After a solid hype, some impressive gameplay videos and lots of promises, on September 6, 2017, Bungie released the sequel to popular first person shooter/ MMO clone Destiny. Don’t get me wrong, I eagerly sunk endless hours of constant grind into the original. Reminiscing on the time I spent playing Destiny, I remember hours spent in loading screens, unfinished storylines and being terrible at PVP. Every opportunity that Bungie had to further develop the story or fix some of the truly annoying facets of the game, was met with new story threads and more broken features.
So, suffice to say, when I booted my Xbone on the morning of the 6th, I was expecting disappointment. I’d seen Bungie play up Destiny before and not deliver, how would this be any different?
Boy was I wrong.
Destiny 2 is everything Destiny should have been, but better. Nearly every issue a regular player might have had with the original game has been fixed or mitigated. Destiny 2 is streamlined, fast paced and still packed with the lore and depth of story that you expect from the universe.
The story is set immediately after the end of the conclusion of the first game. (For those of you who haven’t played here’s a link to catch up on lore.) The story follows on from a set up at the end of The Taken King in which a signal is sent back to the Cabal home world advising of the legions defeat. Destiny 2 begins with the Earth being attacked by the Red Legion, an elite force of Cabal soldiers with a weapon that will destroy solar systems. The Legion comes in guns blazing and makes quick work of the Vanguards defences. They quickly destroy the tower and cut the guardians off from the Traveller’s light. Led by Dominus Gaul, the Red Legion seeks to wield the light of the Traveller and become guardians themselves.
You play as the last guardian with light, trying to reform the Vanguard and overthrow Gaul. A very typical ‘Chosen One’ narrative, but done well enough to feel new. A satisfying development as far as story goes comes in the form of addressing the constant moaning of players about loose ends. Quite a few plot-holes were advanced or at least nodded to during the story. A welcome change from the approach of leaving strings loose and starting new stories.
Destiny 2 has some pretty solid environment design. Plenty of moments will have you taking screenshots.
I often hesitate to comment on the graphics, I’m not one to wet my pants over some sweet framerate or that 4k resolution. But the effort put into the detail and the landscape makes every area satisfying to look at. As should be expected, the Xbox version has some issues with clipping and framerate in the more intense sections of the game. Ultimately these issues don’t affect the experience all that much. If you’re worried about that sort of thing, wait for it to come out on PC (October 24th, sorry master race).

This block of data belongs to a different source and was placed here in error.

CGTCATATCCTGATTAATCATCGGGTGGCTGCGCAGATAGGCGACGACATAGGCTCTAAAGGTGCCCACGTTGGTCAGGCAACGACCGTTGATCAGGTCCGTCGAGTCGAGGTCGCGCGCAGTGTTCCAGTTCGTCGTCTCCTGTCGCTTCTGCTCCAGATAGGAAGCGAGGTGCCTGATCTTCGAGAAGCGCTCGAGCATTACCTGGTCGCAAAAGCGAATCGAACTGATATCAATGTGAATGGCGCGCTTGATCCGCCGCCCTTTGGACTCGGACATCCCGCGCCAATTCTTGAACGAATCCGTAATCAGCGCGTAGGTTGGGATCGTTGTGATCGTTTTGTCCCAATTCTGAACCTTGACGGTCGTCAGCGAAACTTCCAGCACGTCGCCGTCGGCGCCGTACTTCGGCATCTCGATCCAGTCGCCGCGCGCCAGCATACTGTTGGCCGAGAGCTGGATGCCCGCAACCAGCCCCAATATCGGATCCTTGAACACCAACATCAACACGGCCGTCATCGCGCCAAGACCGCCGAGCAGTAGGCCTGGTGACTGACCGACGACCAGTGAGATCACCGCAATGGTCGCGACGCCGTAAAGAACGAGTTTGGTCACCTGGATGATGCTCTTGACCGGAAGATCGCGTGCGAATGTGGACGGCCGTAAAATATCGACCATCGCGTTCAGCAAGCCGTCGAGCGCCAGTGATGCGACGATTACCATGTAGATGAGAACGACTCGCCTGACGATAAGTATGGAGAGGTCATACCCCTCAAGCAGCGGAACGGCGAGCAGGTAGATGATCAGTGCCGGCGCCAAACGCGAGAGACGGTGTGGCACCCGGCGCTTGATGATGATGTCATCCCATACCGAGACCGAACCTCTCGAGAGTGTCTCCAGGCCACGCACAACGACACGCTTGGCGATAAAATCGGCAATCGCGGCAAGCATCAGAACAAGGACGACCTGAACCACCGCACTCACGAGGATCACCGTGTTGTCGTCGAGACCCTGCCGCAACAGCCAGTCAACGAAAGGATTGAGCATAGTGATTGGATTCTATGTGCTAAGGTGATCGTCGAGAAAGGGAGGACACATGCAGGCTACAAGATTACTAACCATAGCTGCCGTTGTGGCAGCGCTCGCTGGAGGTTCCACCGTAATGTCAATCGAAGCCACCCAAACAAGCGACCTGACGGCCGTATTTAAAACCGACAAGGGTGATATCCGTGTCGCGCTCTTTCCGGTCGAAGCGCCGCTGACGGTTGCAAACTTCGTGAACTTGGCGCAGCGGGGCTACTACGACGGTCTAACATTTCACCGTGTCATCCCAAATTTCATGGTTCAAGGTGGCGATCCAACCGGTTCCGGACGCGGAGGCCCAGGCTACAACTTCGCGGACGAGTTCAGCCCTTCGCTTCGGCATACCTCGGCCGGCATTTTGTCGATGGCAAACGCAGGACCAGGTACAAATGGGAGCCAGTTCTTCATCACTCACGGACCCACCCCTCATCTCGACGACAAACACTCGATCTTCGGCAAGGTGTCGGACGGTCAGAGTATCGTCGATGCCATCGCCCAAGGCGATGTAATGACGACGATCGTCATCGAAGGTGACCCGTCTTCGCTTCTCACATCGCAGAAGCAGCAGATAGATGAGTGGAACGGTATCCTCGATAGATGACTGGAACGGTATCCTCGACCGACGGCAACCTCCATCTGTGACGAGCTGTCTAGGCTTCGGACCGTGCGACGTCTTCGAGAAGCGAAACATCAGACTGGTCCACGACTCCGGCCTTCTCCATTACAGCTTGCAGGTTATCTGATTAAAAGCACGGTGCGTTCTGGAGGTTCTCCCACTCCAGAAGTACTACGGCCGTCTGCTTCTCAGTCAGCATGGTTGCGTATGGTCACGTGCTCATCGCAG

The gameplay is smooth and intuitive, most of the controls carry over quite well from the first game. They haven’t changed the class system enough for it to be convoluted or difficult. There are a few issues with how slow the game can seem during the first playthrough. There is a slow crawl sequence in the early game which seems ripped right out of Call of Duty. Travel through Destiny 2’s HUGE maps can be a chore sometimes, dragging out the story missions until you get access to a Sparrow or Fast Travel. This on top of the inevitable grind, are my only issues with the gameplay. Ultimately these issues are minor and common to many MMOs at low levels.
Another day, another death for me in PVP 🙁
Bungie has done a brilliant job in bringing the PVP experience to Destiny 2. They’ve nodded to all the things that were great about the original game, without bringing too many of the issues. The PVP system is now two teams of four, facing off in a series of game modes in what seems a lot more like the PVP from the early Halo games. Overall the PVP feels a lot more balanced, and the matchmaking system, although it certainly has issues, isn’t as unforgiving as it was in the original. Being a casual player (Read: Awful at PVP), I won’t go into intense detail about how things have changed. Overall, it just feels nicer and way less sweaty, even in competitive.
Now on to the reason anybody plays an MMO, the endgame. Destiny 2 has not surprised this time around, the weekly Nightfall Strike is the same but with more difficult enemies and a time limit. A frustrating addition initially, it stops being a factor at all once you are suitably leveled. The raid, Leviathan, is nothing we haven’t seen before, and basically feels like a resleeve of Vault of Glass. Leviathan is fast paced and fun, but the final boss can be frustrating, with bugs in the gameplay ensuring frequent wipes even for the most skilled players.
The endgame for Destiny continues to be a frustrating grind, with endless rolls of useless gear waiting for that one piece you need which never comes. But overall, by the time you get there, you want it, you want it sooo bad. So you grind, and you grind, and you grind and then finally you’re max level and there is nothing to do. Then you do it all again with your next character.
Late game characters end up being pretty sick.
Overall, Destiny 2 is everything it set out to be, it exceeds the expectations of veteran players and sets up a story that even new players can engage with. Leaving the benchmark of the original Destiny far, far behind it. It’s satisfying for old fans to see the series find its footing. A nice middle ground between FPS and MMO, Destiny 2 is a title everyone should give a go.
Destiny 2 was reviewed on Xbox One.